Online Encyclopedia


Online Encyclopedia
Originally appearing in Volume V05, Page 304 of the 1911 Encyclopedia Britannica.
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M3C = manganese, iron ; M2C = molybdenum ; M3C2= chromium ; MC = zirconium ; M4C3 = beryllium, aluminium ; M2C3 = uranium; MC2 = barium, calcium, strontium, lithium, thorium, &c.; M C4 = chromium. The principal methods for the preparation of carbides may be classified as follows:—(1) direct union at a high temperature, e.g. lithium, iron, chromium, tungsten, &c.; (2) by the reduction of oxides with carbon at high temperatures, e.g. calcium, barium, strontium, manganese, chromium, &c.; (3) by the reduction of carbonates with magnesium in the presence of carbon, e.g. calcium, lithium; (4) by the action of metals on acetylene or metallic derivatives of acetylene, e.g., sodium, potassium. The metallic carbides are crystalline solids, the greater number being decomposed by water into a metallic hydrate and a hydro-carbon; sometimes hydrogen is also evolved. Calcium carbide owes its industrial importance to its decomposition into acetylene; lithium carbide behaves similarly. Methane is yielded by aluminium and beryllium carbides, and, mixed with hydrogen, by manganese carbide. The important carbides are mentioned in the separate articles on the various metals. The commercial aspect of calcium carbide is treated in the article ACETYLENE.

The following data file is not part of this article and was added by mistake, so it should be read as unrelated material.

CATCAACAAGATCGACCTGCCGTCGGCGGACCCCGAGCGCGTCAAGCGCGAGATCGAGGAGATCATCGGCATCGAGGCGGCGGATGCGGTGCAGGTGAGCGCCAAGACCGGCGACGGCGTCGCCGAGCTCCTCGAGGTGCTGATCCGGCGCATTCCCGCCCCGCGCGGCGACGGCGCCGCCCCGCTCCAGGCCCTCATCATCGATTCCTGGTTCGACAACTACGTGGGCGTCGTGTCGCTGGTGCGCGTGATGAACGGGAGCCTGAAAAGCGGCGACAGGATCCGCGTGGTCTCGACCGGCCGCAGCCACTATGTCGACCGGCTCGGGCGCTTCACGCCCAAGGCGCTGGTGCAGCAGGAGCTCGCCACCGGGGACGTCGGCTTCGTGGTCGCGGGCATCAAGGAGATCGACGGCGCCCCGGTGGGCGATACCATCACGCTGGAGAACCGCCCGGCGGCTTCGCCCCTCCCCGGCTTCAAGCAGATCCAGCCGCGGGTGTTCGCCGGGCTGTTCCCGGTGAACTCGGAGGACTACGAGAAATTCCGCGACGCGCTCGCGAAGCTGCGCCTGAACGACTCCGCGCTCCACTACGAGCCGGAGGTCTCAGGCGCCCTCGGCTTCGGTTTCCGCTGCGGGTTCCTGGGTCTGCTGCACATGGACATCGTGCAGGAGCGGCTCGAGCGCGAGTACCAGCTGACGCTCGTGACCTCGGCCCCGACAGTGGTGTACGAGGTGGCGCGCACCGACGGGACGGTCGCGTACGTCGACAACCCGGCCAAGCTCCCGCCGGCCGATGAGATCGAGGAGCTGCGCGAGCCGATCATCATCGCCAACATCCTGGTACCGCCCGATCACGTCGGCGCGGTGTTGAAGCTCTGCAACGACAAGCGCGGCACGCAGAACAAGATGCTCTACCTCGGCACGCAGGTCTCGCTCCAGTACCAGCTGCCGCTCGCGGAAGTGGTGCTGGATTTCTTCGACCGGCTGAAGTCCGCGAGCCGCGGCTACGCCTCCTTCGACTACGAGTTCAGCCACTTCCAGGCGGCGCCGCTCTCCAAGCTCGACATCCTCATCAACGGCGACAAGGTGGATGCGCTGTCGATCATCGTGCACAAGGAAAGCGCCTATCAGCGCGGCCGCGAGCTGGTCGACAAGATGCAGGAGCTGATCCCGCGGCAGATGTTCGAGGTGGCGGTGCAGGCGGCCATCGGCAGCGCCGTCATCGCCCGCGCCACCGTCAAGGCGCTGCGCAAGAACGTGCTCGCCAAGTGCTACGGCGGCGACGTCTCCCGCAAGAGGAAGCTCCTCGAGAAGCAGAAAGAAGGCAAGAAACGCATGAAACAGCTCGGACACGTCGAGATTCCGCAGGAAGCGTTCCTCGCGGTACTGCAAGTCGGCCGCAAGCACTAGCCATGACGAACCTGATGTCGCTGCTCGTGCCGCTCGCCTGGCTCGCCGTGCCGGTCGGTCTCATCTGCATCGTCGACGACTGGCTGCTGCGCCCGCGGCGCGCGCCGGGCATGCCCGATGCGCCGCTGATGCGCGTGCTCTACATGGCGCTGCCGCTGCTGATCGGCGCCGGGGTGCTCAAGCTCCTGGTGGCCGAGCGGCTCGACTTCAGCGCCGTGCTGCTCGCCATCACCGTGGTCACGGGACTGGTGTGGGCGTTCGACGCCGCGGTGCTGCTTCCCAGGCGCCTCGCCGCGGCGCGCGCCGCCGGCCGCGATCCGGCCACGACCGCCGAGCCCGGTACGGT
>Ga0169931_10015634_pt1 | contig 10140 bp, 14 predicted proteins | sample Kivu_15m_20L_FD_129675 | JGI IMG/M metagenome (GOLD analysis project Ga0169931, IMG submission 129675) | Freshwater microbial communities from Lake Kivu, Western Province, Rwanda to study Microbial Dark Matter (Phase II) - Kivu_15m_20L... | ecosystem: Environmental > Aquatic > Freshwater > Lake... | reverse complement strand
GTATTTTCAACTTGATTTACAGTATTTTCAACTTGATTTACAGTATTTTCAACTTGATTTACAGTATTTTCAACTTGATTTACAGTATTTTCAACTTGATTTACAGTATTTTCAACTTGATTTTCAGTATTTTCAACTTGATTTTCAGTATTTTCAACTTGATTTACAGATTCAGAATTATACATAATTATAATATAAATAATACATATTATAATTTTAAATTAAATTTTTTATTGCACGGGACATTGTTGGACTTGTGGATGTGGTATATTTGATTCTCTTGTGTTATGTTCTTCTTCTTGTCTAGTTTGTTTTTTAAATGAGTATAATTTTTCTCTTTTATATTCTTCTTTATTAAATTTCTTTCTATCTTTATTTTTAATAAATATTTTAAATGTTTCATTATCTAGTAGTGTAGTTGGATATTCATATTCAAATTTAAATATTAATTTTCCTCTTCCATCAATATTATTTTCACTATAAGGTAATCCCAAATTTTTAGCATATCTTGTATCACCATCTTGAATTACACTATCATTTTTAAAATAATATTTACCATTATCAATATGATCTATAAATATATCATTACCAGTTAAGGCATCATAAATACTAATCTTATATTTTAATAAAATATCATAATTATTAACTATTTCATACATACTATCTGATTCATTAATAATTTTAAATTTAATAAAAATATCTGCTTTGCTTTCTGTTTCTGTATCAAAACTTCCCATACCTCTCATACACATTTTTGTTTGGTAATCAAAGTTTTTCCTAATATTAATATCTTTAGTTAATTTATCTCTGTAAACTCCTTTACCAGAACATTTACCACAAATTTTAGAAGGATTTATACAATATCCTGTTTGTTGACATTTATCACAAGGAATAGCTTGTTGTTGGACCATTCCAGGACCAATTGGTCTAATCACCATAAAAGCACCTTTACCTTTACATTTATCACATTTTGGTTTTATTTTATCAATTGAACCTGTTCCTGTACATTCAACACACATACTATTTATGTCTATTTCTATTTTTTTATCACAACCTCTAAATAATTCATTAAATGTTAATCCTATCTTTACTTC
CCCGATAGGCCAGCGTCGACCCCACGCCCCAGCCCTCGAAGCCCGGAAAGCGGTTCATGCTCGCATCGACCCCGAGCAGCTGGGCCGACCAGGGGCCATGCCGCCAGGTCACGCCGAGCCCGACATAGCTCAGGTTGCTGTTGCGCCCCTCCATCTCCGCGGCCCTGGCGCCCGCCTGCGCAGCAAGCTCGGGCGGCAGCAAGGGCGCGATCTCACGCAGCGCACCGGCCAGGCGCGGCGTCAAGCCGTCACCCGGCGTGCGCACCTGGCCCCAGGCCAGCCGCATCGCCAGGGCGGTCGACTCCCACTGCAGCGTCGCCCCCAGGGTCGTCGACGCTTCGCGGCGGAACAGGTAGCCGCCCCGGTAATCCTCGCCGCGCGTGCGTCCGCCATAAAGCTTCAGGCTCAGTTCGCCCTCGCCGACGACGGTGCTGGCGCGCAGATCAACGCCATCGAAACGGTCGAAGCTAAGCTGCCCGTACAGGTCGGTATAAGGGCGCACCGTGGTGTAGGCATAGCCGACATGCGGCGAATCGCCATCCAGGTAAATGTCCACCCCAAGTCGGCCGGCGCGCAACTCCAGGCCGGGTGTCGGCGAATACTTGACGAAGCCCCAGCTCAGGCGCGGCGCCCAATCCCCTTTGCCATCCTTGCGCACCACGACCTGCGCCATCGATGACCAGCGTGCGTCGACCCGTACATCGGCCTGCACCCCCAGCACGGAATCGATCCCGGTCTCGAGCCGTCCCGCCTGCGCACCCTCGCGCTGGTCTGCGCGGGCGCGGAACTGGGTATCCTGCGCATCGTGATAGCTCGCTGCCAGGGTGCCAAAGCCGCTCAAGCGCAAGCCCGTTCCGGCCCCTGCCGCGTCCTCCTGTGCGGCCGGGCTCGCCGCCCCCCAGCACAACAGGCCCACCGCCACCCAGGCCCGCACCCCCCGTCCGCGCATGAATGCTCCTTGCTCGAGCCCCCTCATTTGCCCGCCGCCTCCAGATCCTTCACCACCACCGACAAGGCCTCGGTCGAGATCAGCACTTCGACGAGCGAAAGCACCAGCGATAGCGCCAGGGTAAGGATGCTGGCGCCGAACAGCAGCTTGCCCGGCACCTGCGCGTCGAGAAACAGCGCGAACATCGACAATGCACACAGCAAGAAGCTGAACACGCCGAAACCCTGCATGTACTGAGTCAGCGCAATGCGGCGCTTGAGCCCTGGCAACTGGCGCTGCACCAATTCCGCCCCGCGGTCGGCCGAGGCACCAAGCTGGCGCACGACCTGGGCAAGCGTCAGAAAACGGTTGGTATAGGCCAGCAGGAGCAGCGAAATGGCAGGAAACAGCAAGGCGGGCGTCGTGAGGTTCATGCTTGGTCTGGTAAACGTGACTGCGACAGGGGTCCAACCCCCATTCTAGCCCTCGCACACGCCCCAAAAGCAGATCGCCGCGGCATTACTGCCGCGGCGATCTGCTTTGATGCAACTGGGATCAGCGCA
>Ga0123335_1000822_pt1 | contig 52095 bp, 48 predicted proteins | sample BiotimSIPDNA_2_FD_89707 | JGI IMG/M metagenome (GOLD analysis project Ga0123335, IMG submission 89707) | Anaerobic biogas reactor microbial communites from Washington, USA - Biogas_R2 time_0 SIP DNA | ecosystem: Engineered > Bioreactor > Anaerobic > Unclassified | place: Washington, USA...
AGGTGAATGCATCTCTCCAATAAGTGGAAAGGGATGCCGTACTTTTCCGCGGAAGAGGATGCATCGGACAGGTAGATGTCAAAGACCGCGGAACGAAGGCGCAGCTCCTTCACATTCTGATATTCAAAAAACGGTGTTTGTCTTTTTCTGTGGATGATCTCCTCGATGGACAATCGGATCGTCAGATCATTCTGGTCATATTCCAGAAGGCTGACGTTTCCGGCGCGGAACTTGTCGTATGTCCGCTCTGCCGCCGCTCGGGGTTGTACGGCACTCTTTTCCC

End of Article: M3C

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